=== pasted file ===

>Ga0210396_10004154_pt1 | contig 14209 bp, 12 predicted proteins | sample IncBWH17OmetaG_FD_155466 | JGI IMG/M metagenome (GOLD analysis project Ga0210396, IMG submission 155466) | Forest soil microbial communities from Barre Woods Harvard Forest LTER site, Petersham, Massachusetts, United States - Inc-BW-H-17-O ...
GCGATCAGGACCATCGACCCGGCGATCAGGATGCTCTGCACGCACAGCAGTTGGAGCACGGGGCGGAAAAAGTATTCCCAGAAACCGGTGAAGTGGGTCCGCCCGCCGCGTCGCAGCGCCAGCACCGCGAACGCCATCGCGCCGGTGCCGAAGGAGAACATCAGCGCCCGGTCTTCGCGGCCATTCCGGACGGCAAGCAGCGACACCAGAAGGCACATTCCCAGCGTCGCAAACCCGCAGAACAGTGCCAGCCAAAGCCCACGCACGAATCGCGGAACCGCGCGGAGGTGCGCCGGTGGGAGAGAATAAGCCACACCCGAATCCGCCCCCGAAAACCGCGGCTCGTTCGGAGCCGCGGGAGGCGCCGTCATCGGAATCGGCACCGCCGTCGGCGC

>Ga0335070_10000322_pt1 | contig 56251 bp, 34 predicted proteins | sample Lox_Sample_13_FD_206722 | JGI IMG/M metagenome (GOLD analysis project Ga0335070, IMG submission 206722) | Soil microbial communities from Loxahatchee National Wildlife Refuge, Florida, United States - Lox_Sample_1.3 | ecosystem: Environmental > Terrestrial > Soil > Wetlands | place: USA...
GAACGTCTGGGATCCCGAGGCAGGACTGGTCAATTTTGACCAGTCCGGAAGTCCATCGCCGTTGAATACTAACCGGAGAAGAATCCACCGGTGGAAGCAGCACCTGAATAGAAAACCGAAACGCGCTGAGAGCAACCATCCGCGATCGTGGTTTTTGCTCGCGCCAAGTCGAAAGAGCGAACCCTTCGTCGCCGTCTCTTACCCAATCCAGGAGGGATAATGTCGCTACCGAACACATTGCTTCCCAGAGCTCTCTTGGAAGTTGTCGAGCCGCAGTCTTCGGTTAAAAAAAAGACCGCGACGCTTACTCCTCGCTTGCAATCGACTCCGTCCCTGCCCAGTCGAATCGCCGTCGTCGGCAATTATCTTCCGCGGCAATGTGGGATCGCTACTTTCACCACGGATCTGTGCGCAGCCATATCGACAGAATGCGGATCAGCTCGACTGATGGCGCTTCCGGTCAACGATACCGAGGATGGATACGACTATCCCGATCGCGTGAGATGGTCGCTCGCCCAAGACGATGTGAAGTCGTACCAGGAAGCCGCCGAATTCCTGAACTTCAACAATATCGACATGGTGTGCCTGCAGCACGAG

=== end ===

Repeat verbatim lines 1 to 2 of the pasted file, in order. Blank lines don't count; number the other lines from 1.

>Ga0210396_10004154_pt1 | contig 14209 bp, 12 predicted proteins | sample IncBWH17OmetaG_FD_155466 | JGI IMG/M metagenome (GOLD analysis project Ga0210396, IMG submission 155466) | Forest soil microbial communities from Barre Woods Harvard Forest LTER site, Petersham, Massachusetts, United States - Inc-BW-H-17-O ...
GCGATCAGGACCATCGACCCGGCGATCAGGATGCTCTGCACGCACAGCAGTTGGAGCACGGGGCGGAAAAAGTATTCCCAGAAACCGGTGAAGTGGGTCCGCCCGCCGCGTCGCAGCGCCAGCACCGCGAACGCCATCGCGCCGGTGCCGAAGGAGAACATCAGCGCCCGGTCTTCGCGGCCATTCCGGACGGCAAGCAGCGACACCAGAAGGCACATTCCCAGCGTCGCAAACCCGCAGAACAGTGCCAGCCAAAGCCCACGCACGAATCGCGGAACCGCGCGGAGGTGCGCCGGTGGGAGAGAATAAGCCACACCCGAATCCGCCCCCGAAAACCGCGGCTCGTTCGGAGCCGCGGGAGGCGCCGTCATCGGAATCGGCACCGCCGTCGGCGC